Drawing largely from the 2003 play by Sarah Ruhl, the Wittenberg Theatre Department’s rendition of “Eurydice” opened the department’s 2017-2018 season last weekend.
Blending bold directional choices with an unconventional storytelling style, the production wove a unique and delicate take on the classic Greek myth.
While performance was technically excellent, the minimalistic storytelling style eventually left the audience disoriented and unsure of what message to take from it.
The story follows Eurydice, a woman who is killed on her wedding night. After traveling to the Underworld, she is met by her father, who managed to sidestep the process of “forgetting” which occurs after death. While he retells her life story and accustoms her to the afterlife, Eurydice’s husband searches for a way to resurrect her.
Despite a slow, awkward start, plot developments throughout kept the audience engaged and invested in the characters, especially the relationship between Eurydice and her father, which verged on unsettlingly close contact at moments during their time together.
The subject matter was undoubtedly heavy and kept the audience on the brink of tears for most of the performance. Brief moments of humor kept viewers afloat, but the play’s dark, unsettling nature was eventually its greatest flaw, despite being a major theme. The emotional connections between characters, though, served mostly to redeem the uneasy feeling that prevailed throughout, and gave audience members something to tie their allegiances to, as they were certain not to find it in the Underworld.
The production’s character design and acting were stellar, especially the performance of star Olivia Zink, ‘19, who played titular Eurydice, Carson Betts, ‘18, who played Eurydice’s father, and the three Stones, Drake Kobler, ‘21, Taylor Oberschake, ‘20 and Sam Bailey, ‘20. Zink perfectly captured a lighthearted character in the midst of her own demise, while Betts personified a father struggling with the untimely death of his daughter. The three Stones, assistants to the so-called Dark Overlord of the Underworld (played by Morgan Beechey, ‘18), provided structure to the depressing, unsettling feeling of the Underworld and lightened the heavy mood with shining moments of humor, proving themselves highlights of the performance.
Having only one set to work with, the production crew did a remarkable job of making malleable the relatively bleak stage scene. Lighting changes, doors and props served to divide the stage area into multiple scenes, which allowed characters in multiple locations to move around at once. So too, the large red doors that served as the “elevator” into the Underworld were accompanied by fantastically unique beads that emulated rain drops as they fell from above the heads of those exiting the elevator, also enhancing the unseen visual of the River Styx, the body of water that causes the dead to forget their past lives. Each set piece was simple and small, yet dramatically impacted the audience’s perceptions of the presence of the stage.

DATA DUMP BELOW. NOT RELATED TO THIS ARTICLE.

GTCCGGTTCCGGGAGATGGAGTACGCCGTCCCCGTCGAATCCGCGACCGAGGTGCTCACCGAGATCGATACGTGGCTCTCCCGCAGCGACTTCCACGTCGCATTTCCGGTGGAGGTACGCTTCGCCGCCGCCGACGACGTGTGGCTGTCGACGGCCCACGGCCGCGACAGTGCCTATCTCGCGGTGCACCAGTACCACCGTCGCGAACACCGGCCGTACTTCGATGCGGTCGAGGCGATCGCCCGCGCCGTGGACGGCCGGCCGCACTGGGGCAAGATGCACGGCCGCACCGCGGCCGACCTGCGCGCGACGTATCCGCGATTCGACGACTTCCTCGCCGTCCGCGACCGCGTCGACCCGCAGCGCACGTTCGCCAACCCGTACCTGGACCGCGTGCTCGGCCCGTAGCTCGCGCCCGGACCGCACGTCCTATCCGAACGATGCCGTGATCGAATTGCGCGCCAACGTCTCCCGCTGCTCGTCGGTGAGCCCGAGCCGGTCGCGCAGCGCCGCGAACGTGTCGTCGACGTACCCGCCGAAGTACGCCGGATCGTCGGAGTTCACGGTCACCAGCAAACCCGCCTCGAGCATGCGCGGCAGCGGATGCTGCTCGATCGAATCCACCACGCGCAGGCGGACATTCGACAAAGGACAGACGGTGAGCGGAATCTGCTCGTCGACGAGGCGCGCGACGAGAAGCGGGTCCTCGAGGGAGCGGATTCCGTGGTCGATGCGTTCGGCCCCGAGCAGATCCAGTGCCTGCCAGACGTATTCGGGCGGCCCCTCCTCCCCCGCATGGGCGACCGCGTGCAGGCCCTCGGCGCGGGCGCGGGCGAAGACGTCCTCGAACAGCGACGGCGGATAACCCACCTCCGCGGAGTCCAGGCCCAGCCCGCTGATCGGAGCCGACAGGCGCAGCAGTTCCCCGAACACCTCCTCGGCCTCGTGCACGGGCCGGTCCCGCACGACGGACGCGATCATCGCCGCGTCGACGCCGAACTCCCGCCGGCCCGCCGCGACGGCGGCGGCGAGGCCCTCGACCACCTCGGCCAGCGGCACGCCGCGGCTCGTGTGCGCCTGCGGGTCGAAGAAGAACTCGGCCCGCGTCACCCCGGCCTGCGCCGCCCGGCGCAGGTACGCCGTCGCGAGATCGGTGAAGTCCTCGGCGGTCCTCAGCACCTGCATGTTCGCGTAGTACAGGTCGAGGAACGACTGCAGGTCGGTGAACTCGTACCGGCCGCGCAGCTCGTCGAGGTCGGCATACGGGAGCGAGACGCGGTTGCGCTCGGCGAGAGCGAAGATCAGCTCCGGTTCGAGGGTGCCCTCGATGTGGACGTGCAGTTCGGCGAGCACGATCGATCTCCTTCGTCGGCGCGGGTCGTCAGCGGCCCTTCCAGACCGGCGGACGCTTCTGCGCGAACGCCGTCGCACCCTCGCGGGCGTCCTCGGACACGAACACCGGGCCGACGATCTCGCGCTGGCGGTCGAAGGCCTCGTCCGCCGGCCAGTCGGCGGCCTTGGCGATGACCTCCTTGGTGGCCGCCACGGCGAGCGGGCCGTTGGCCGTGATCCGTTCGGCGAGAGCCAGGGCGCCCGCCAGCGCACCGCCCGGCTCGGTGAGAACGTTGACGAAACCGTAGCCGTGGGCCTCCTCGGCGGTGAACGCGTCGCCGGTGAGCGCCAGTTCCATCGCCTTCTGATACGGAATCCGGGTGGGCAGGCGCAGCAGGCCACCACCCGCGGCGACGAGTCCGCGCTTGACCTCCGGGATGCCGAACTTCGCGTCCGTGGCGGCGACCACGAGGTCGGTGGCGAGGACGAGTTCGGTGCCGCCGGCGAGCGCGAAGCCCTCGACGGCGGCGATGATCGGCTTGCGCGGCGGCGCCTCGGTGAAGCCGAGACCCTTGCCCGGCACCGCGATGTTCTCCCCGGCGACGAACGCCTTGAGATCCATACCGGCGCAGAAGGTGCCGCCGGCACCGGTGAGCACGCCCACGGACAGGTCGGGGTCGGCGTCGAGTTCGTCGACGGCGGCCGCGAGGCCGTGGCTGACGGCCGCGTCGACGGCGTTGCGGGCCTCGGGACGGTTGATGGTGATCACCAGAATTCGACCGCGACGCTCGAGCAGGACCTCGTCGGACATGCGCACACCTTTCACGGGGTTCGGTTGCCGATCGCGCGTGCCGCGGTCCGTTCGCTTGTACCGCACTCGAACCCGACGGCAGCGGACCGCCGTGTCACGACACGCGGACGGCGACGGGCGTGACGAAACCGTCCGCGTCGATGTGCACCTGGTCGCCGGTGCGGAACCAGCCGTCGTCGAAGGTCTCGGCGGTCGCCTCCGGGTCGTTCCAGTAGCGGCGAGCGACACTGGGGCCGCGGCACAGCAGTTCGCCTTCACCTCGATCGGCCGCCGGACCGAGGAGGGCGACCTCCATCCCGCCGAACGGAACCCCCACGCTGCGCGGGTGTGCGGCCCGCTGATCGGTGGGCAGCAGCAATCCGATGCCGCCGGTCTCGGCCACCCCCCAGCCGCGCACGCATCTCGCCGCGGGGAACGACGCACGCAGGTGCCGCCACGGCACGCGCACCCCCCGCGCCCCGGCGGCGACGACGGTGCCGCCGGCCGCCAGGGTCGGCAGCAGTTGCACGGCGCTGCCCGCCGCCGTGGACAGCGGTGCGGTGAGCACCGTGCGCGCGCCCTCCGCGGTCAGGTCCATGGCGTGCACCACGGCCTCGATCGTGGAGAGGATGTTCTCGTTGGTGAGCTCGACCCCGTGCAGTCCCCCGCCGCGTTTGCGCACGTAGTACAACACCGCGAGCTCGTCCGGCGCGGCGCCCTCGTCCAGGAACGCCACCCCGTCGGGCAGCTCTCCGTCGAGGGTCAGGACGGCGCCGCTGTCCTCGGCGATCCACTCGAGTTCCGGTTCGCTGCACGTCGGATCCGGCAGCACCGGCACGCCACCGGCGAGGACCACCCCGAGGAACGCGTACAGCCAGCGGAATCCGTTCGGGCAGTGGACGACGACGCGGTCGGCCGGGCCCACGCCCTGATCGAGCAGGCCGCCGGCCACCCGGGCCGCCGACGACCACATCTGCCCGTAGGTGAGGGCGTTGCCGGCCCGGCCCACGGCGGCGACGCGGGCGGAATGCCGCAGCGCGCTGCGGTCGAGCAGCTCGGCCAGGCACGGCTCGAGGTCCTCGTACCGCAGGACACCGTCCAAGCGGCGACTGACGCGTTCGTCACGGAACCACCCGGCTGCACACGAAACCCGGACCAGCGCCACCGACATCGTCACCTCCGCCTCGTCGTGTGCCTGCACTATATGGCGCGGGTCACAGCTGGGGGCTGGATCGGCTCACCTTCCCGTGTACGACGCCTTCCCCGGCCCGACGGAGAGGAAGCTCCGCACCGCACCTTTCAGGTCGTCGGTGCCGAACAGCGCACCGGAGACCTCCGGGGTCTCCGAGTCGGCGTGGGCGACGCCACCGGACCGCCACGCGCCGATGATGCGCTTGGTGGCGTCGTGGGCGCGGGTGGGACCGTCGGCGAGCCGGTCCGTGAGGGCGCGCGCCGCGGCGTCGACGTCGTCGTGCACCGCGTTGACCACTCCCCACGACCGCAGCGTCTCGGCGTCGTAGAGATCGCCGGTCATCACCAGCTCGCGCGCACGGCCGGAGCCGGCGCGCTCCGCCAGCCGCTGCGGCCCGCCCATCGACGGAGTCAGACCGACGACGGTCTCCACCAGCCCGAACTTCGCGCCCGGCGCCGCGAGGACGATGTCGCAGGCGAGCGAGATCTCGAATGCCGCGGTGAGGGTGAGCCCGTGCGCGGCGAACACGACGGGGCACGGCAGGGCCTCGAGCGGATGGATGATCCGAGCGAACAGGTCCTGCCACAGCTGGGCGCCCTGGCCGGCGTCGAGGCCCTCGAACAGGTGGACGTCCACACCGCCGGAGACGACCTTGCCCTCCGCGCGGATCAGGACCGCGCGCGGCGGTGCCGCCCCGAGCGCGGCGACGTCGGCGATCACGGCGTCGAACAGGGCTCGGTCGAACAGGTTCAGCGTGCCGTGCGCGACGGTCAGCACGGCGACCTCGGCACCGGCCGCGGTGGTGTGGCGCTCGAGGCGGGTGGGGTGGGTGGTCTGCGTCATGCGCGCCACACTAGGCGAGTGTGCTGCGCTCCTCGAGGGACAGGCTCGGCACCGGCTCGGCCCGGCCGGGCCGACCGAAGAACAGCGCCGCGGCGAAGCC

Again touting their chops as minimalist storytellers, the crew used only a handful of props to enhance the performance, which bolstered the image of the bleak, dismal world of Hades. The most impressive of which, the house actor Betts created live onstage using only an umbrella, string and rocks, created a set within a set that gave the actors a sense of place onstage and the audience a sense of setting. The accent pieces of the Overlord’s pink tricycle and the piano in the opening sequence served also to lighten the mood and give the audience an occasional moment of levity. Meanwhile, the letters and their passing between the Underworld created an emotional anchor for the audience
The costumes and makeup were simple and effective, unique to each character. Those in the Underworld wore drab, grey and white-toned colors, while the emotional musician and husband of Eurydice, Orpheus, wore much a brighter, colorful wardrobe. The over-exaggerated, cartoony outfits of both the Interesting Man and the Overlord (both played by Beechey) provided moments of levity comparable to the design of their characters.
Serving hand-in-hand to distinguish transitions, the production’s lighting and sound molded and enhanced the drab, uneasy feeling elicited by the Underworld and its inhabitants. Each time the audience’s focus was drawn back into the Underworld, a haunting, echoing drop of water would reverberate around the room for a moment, and the lights would slowly illuminate the stage, revealing characters in a different position than they were left in. Although some issues arose with syncing audio between the sound board and the actors arose, most audiovisual stunts went off without a hitch and painted a more immersive picture of the scenery for the audience.
Most of the play’s minimalist technical design accompanied and even mirrored the story elements: the plot progressed slowly but surely, and kept audiences in the dark about anything not immediately relevant to the actions of each character in a given moment. Every aspect of the storytelling was quirky and out-of-the-box, also promoting the intended unsettling atmosphere. At times, though, the storytelling was too odd; the audience was sure that it was supposed to have learned something about the nature of death and memory, but it was unsure of what the moral message was supposed to be, as that aspect was unintentionally drowned out by a desire by the production to be as simple and imaginative as possible.
All things considered, the Wittenberg Theatre Department’s production of “Eurydice” was a well-produced, well-executed piece of theatre, despite the fact that its ambiance and quirky nature left the audience without a clear moral to take away. It was memorable, interesting, unsettling, well worth watching and an excellent springboard for the rest of the department’s season.